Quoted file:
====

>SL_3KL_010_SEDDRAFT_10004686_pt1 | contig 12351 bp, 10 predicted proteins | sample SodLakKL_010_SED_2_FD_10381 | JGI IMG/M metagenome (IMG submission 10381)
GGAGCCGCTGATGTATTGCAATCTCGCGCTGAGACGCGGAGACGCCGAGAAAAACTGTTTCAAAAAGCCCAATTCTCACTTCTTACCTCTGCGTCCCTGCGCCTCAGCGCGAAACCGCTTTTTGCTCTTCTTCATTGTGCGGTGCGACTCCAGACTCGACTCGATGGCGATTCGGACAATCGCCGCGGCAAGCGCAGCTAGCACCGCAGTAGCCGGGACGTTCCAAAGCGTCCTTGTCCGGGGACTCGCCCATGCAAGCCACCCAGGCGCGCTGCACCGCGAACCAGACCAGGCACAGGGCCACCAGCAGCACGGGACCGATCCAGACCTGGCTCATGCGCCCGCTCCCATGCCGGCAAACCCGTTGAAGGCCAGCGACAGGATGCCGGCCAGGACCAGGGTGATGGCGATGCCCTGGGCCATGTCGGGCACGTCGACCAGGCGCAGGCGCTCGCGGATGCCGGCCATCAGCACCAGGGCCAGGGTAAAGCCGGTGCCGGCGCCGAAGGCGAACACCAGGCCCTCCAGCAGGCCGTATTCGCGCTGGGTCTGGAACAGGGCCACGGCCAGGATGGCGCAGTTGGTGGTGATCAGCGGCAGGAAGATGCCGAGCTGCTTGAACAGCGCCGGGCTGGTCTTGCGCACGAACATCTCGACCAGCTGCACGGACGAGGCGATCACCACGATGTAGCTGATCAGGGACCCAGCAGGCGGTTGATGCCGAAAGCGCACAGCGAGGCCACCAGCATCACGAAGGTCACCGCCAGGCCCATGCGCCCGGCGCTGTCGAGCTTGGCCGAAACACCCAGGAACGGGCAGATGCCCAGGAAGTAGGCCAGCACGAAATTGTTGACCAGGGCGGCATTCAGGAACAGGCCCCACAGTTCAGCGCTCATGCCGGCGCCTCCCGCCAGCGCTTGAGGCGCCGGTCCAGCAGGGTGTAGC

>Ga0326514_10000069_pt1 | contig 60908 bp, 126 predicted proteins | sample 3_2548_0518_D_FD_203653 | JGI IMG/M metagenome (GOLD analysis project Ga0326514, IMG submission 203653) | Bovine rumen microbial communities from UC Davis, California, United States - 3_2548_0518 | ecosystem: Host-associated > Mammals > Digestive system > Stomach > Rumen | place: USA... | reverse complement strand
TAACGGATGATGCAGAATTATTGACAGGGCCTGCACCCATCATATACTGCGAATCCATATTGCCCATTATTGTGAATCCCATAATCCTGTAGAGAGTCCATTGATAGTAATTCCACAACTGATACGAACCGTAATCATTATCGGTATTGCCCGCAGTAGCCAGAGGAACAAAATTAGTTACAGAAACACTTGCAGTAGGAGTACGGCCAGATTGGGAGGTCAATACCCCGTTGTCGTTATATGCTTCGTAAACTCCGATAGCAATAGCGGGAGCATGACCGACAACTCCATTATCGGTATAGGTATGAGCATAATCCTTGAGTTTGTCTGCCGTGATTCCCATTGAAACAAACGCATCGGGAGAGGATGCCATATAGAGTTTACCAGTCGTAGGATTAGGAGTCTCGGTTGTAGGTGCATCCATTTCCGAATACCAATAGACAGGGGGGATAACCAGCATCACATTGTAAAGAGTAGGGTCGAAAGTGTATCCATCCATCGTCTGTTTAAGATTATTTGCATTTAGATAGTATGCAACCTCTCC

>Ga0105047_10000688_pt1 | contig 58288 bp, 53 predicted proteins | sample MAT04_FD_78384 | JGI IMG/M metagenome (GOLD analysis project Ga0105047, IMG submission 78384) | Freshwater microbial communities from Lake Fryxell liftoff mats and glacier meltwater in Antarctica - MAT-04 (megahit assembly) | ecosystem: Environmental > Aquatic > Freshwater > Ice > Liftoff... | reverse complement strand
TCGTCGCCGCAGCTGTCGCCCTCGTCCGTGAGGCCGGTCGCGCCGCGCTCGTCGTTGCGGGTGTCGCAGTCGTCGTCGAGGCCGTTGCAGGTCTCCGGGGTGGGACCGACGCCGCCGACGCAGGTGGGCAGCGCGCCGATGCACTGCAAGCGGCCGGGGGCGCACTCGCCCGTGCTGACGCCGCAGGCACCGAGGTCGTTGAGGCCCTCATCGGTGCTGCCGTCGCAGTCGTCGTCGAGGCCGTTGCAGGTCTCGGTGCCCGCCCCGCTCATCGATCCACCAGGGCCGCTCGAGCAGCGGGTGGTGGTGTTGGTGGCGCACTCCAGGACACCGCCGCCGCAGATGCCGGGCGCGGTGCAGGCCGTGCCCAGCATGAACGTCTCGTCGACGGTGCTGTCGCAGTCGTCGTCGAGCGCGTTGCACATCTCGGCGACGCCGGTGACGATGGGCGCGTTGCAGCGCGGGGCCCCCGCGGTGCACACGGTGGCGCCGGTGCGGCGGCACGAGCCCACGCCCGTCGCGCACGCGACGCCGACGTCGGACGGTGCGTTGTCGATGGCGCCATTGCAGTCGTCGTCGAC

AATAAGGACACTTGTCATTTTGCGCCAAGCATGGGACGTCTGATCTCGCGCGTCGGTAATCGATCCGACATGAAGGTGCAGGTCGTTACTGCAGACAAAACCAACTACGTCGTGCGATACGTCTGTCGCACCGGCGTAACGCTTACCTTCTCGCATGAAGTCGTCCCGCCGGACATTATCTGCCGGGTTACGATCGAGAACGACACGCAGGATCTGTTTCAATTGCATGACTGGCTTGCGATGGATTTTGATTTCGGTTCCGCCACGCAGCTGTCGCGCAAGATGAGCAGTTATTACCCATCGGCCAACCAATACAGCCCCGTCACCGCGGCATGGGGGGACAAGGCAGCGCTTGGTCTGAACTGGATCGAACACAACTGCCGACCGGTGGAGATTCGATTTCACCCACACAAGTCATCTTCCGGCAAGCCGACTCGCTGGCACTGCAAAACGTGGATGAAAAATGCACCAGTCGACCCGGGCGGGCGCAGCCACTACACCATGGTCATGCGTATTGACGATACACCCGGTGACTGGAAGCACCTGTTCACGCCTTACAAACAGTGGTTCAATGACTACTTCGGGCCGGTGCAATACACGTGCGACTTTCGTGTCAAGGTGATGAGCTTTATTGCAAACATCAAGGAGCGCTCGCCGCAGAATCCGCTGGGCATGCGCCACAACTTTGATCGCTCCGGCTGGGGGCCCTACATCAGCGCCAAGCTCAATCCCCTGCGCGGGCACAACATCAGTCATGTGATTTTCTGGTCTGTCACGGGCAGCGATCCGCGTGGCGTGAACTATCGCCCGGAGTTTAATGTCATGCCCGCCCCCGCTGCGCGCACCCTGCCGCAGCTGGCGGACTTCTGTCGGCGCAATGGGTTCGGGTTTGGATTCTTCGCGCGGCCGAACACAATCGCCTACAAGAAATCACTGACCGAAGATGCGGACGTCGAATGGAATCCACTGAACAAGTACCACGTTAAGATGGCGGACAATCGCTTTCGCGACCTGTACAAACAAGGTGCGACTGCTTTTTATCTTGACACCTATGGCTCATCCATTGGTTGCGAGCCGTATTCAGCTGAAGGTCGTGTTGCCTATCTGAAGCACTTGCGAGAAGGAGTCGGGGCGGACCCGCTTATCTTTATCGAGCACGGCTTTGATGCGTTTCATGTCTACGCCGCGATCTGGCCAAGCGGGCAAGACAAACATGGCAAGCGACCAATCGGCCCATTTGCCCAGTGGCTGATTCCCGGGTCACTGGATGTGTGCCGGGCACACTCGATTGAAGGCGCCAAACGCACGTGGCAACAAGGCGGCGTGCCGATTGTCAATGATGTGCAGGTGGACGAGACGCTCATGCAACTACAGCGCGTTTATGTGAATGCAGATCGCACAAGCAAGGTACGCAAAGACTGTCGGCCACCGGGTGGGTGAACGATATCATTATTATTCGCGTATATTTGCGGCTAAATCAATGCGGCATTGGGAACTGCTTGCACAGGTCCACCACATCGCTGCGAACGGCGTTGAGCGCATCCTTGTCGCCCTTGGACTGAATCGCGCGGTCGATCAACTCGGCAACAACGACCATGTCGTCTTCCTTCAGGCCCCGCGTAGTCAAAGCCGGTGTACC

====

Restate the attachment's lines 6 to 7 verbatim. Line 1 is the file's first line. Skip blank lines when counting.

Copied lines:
TCGTCGCCGCAGCTGTCGCCCTCGTCCGTGAGGCCGGTCGCGCCGCGCTCGTCGTTGCGGGTGTCGCAGTCGTCGTCGAGGCCGTTGCAGGTCTCCGGGGTGGGACCGACGCCGCCGACGCAGGTGGGCAGCGCGCCGATGCACTGCAAGCGGCCGGGGGCGCACTCGCCCGTGCTGACGCCGCAGGCACCGAGGTCGTTGAGGCCCTCATCGGTGCTGCCGTCGCAGTCGTCGTCGAGGCCGTTGCAGGTCTCGGTGCCCGCCCCGCTCATCGATCCACCAGGGCCGCTCGAGCAGCGGGTGGTGGTGTTGGTGGCGCACTCCAGGACACCGCCGCCGCAGATGCCGGGCGCGGTGCAGGCCGTGCCCAGCATGAACGTCTCGTCGACGGTGCTGTCGCAGTCGTCGTCGAGCGCGTTGCACATCTCGGCGACGCCGGTGACGATGGGCGCGTTGCAGCGCGGGGCCCCCGCGGTGCACACGGTGGCGCCGGTGCGGCGGCACGAGCCCACGCCCGTCGCGCACGCGACGCCGACGTCGGACGGTGCGTTGTCGATGGCGCCATTGCAGTCGTCGTCGAC

AATAAGGACACTTGTCATTTTGCGCCAAGCATGGGACGTCTGATCTCGCGCGTCGGTAATCGATCCGACATGAAGGTGCAGGTCGTTACTGCAGACAAAACCAACTACGTCGTGCGATACGTCTGTCGCACCGGCGTAACGCTTACCTTCTCGCATGAAGTCGTCCCGCCGGACATTATCTGCCGGGTTACGATCGAGAACGACACGCAGGATCTGTTTCAATTGCATGACTGGCTTGCGATGGATTTTGATTTCGGTTCCGCCACGCAGCTGTCGCGCAAGATGAGCAGTTATTACCCATCGGCCAACCAATACAGCCCCGTCACCGCGGCATGGGGGGACAAGGCAGCGCTTGGTCTGAACTGGATCGAACACAACTGCCGACCGGTGGAGATTCGATTTCACCCACACAAGTCATCTTCCGGCAAGCCGACTCGCTGGCACTGCAAAACGTGGATGAAAAATGCACCAGTCGACCCGGGCGGGCGCAGCCACTACACCATGGTCATGCGTATTGACGATACACCCGGTGACTGGAAGCACCTGTTCACGCCTTACAAACAGTGGTTCAATGACTACTTCGGGCCGGTGCAATACACGTGCGACTTTCGTGTCAAGGTGATGAGCTTTATTGCAAACATCAAGGAGCGCTCGCCGCAGAATCCGCTGGGCATGCGCCACAACTTTGATCGCTCCGGCTGGGGGCCCTACATCAGCGCCAAGCTCAATCCCCTGCGCGGGCACAACATCAGTCATGTGATTTTCTGGTCTGTCACGGGCAGCGATCCGCGTGGCGTGAACTATCGCCCGGAGTTTAATGTCATGCCCGCCCCCGCTGCGCGCACCCTGCCGCAGCTGGCGGACTTCTGTCGGCGCAATGGGTTCGGGTTTGGATTCTTCGCGCGGCCGAACACAATCGCCTACAAGAAATCACTGACCGAAGATGCGGACGTCGAATGGAATCCACTGAACAAGTACCACGTTAAGATGGCGGACAATCGCTTTCGCGACCTGTACAAACAAGGTGCGACTGCTTTTTATCTTGACACCTATGGCTCATCCATTGGTTGCGAGCCGTATTCAGCTGAAGGTCGTGTTGCCTATCTGAAGCACTTGCGAGAAGGAGTCGGGGCGGACCCGCTTATCTTTATCGAGCACGGCTTTGATGCGTTTCATGTCTACGCCGCGATCTGGCCAAGCGGGCAAGACAAACATGGCAAGCGACCAATCGGCCCATTTGCCCAGTGGCTGATTCCCGGGTCACTGGATGTGTGCCGGGCACACTCGATTGAAGGCGCCAAACGCACGTGGCAACAAGGCGGCGTGCCGATTGTCAATGATGTGCAGGTGGACGAGACGCTCATGCAACTACAGCGCGTTTATGTGAATGCAGATCGCACAAGCAAGGTACGCAAAGACTGTCGGCCACCGGGTGGGTGAACGATATCATTATTATTCGCGTATATTTGCGGCTAAATCAATGCGGCATTGGGAACTGCTTGCACAGGTCCACCACATCGCTGCGAACGGCGTTGAGCGCATCCTTGTCGCCCTTGGACTGAATCGCGCGGTCGATCAACTCGGCAACAACGACCATGTCGTCTTCCTTCAGGCCCCGCGTAGTCAAAGCCGGTGTACC